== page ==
What Is Electrification And How Will It Reduce Emissions?

If there is one thing that powers our modern world, it’s electricity. Without it, the majority of our everyday activities would cease, but the way it is generated can lead to higher emissions. Yet, multiple studies conclude that electrification will reduce emissions.

For example, there is a difference if your electricity comes from fossil fuel sources versus renewable energy.

Let’s explore what electrification is and how it can help reduce emissions.

What Is Electrification?

Electrification is the process of powering something with electricity or switching from one energy source to electricity.

A great example of this would be electric vehicles. Traditional cars use gasoline as the fuel source, while electric vehicles use electricity. This is electrification in its purest form, switching from gasoline to electricity as the power source.

Another example would be residential heating systems. These can range from oil, gas, fireplaces, and more. Replacing a multitude of power sources with one has a ton of advantages. So let’s get into those.

The Two Main Advantages of Electrification

The first and most obvious is the environmental impact. When you think of emissions, one of the first things that should come to mind is transportation. As we just discussed, electric vehicles are the purest form of electrification.

Electrifying our car fleet would eliminate the biggest portion of emissions. Not to mention all of the other pollutants that come from an exhaust pipe. Some other examples include:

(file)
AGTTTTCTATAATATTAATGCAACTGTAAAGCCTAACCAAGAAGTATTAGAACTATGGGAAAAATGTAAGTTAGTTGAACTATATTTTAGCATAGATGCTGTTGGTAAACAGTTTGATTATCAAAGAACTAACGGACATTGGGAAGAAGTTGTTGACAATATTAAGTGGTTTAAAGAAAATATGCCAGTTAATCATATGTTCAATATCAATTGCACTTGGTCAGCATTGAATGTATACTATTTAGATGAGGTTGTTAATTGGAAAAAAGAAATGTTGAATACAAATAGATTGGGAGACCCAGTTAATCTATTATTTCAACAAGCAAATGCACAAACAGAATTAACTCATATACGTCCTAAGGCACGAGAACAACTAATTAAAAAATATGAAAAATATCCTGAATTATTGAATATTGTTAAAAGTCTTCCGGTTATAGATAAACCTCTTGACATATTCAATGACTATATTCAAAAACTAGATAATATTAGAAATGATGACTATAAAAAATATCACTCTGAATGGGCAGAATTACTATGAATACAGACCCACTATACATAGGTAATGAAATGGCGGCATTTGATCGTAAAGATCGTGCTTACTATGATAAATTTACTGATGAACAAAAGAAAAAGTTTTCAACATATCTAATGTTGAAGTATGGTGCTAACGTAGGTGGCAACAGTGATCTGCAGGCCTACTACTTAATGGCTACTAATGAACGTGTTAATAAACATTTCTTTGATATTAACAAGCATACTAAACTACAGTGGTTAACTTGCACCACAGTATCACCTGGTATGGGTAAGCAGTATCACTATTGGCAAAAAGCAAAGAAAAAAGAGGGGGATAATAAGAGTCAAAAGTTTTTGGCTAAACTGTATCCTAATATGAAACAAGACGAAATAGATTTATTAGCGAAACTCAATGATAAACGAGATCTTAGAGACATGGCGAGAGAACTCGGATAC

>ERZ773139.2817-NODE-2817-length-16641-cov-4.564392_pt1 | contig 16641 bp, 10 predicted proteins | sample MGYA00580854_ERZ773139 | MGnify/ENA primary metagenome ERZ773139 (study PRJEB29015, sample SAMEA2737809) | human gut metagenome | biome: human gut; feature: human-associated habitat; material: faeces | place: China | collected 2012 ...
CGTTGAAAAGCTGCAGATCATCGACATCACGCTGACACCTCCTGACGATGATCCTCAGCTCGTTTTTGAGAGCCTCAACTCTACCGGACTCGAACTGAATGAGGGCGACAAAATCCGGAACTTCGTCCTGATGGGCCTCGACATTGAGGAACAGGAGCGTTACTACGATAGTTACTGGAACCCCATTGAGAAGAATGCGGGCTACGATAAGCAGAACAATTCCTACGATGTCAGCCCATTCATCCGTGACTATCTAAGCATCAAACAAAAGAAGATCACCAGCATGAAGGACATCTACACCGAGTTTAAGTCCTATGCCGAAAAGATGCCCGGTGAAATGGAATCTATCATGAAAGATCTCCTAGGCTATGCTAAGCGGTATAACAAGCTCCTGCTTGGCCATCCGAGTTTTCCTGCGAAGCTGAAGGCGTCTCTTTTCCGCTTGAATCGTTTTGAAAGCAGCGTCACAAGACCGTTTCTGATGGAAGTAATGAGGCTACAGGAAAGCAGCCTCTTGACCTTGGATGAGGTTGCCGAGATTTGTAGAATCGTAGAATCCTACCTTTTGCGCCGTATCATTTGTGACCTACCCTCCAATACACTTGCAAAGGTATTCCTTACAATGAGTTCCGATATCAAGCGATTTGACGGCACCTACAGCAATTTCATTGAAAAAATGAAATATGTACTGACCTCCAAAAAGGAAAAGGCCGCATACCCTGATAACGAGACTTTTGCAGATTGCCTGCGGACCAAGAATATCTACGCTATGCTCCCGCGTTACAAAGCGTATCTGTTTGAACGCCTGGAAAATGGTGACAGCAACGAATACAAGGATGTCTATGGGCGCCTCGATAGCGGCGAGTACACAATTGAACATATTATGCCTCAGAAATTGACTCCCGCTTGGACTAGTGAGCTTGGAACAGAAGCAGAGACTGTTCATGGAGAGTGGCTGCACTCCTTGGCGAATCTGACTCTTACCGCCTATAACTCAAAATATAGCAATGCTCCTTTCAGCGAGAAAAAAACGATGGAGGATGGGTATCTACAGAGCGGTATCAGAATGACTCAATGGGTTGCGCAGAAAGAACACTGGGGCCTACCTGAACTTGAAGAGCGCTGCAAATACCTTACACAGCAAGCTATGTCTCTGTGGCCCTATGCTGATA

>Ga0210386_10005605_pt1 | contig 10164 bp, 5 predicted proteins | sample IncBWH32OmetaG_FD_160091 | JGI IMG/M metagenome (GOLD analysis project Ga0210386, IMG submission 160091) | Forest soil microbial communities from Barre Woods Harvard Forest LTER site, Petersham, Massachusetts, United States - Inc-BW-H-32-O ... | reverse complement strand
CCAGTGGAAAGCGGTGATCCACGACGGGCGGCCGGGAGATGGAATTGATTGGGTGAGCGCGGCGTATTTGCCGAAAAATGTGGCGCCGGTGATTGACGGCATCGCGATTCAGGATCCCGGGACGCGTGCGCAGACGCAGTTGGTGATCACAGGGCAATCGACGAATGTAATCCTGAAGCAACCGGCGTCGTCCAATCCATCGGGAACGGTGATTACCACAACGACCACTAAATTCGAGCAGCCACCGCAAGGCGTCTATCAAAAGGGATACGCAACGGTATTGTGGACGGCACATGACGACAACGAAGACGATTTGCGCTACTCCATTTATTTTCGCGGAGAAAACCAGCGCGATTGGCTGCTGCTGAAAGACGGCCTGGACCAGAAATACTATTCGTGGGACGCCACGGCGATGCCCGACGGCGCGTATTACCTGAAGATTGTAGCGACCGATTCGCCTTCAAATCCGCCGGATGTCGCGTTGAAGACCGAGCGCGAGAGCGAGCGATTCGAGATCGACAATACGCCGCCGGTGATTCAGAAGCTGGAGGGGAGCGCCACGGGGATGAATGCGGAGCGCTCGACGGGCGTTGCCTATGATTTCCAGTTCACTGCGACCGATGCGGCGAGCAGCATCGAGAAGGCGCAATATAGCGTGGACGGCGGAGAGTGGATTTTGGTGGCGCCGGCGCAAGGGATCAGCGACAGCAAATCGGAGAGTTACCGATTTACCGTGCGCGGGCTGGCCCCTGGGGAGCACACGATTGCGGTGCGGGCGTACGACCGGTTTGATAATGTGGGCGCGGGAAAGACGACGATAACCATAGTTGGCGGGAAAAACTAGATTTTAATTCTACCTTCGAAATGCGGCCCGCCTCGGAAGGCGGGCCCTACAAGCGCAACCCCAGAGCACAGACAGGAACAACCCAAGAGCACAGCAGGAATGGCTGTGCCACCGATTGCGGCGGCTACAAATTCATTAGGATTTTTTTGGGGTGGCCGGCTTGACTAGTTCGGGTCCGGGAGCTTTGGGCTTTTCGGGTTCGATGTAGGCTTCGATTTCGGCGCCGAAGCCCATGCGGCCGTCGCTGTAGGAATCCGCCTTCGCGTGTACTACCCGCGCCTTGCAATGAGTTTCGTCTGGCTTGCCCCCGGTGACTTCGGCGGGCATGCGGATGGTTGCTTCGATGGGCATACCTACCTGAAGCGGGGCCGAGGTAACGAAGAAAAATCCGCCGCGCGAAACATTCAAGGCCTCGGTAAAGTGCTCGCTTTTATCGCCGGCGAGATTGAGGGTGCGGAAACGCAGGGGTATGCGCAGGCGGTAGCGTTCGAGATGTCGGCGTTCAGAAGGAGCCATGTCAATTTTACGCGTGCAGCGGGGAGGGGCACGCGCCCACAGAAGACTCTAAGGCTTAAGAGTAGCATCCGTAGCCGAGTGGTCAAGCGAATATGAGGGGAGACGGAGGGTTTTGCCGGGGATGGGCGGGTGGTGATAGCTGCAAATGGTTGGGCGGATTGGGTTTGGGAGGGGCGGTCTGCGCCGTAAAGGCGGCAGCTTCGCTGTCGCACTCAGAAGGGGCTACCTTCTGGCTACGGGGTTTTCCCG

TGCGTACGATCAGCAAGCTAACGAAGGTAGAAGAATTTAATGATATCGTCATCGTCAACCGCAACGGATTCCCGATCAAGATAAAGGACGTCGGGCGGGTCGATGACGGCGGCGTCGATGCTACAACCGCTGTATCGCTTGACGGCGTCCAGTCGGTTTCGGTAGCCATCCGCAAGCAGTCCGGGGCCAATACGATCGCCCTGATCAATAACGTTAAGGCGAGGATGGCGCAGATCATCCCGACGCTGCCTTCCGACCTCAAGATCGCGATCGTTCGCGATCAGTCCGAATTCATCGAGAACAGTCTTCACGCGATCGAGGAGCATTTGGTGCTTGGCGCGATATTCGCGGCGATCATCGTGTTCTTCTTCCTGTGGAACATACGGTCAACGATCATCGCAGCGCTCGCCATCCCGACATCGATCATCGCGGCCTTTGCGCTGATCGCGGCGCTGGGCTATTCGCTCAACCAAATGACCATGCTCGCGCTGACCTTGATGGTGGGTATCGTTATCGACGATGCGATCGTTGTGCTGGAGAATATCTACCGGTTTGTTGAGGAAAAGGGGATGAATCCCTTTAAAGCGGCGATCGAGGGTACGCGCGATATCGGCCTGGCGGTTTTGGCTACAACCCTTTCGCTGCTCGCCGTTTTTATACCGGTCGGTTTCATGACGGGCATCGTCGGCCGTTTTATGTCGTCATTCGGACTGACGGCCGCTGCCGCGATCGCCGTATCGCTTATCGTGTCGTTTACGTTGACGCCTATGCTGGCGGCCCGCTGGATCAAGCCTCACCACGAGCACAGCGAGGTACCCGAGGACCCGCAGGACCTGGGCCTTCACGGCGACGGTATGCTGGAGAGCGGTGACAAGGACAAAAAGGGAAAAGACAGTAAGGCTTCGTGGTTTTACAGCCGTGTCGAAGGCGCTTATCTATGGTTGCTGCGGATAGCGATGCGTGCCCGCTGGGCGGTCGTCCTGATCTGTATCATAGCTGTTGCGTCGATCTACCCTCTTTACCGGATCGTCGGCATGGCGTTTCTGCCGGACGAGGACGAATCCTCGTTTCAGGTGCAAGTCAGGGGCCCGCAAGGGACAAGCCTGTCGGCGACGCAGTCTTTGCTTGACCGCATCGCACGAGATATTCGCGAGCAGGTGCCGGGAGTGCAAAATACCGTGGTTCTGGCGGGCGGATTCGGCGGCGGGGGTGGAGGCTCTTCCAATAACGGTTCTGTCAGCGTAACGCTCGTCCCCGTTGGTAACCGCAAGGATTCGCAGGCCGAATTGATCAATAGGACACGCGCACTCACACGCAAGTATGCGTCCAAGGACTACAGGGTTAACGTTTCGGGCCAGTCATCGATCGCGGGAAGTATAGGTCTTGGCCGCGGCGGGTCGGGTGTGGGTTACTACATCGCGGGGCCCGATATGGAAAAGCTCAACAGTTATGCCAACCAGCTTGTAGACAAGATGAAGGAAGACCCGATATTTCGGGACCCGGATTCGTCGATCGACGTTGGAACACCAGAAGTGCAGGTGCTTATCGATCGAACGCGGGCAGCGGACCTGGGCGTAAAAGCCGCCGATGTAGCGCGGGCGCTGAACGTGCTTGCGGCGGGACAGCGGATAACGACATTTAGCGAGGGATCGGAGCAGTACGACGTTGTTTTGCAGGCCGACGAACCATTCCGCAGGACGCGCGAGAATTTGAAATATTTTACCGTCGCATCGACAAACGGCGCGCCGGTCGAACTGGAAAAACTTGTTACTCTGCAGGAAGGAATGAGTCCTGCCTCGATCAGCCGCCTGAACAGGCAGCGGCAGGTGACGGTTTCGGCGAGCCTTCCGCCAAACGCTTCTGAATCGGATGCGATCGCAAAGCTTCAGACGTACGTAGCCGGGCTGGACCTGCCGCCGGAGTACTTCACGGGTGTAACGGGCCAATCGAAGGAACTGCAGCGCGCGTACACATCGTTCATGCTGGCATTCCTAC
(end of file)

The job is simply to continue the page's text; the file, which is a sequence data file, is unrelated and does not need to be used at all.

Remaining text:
• Electric Water Heating
  • Electric Heating
  • Cooking Instraments (Ovens, Grills, etc.)

The second main advantage is availability. You don’t need to order more fuel for your heating system in the winter, locate a propane tank for your grill, chop firewood, get gas, and much more.

Instead, everything you need is available from an outlet in your home. It simplifies everyday life for both businesses and residents.

The Problem

However, there is one critical part that can make electrification problematic. And that is where the energy comes from.

If we suddenly double or triple the demand for electricity, that creates a huge problem for our electrical grid, especially ones that are not properly developed.

Not only do we need electricity, but we also need it to be reliable.

It might also increase our reliance on fossil fuel sources, which would undermine the environmental benefits to a certain extent. Yet, with the outlook of our electrical grid in mind, renewable energy is expanding at an impressive rate.

Just this year, the United States approved its first offshore wind project, billionaires Bill Gates and Warren Buffet are building a nuclear power plant, and much more.

Electrification Is Already Here

In reality, electrification is already happening on a global level.

New houses are constructed with electric systems in place, electric cars are gaining ground, and about a hundred other things. Research has highlighted all of the benefits this process will have on our society and the world is running with it.

The only problem is figuring out how to generate enough electricity to power the future. Luckily, renewable energy is evolving every day.

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Robert Giaquinto

Robert has been following and writing about environmental stories for years at GreenGeeks. He believes that highlighting environmentally friendly practices can help promote change in every household.

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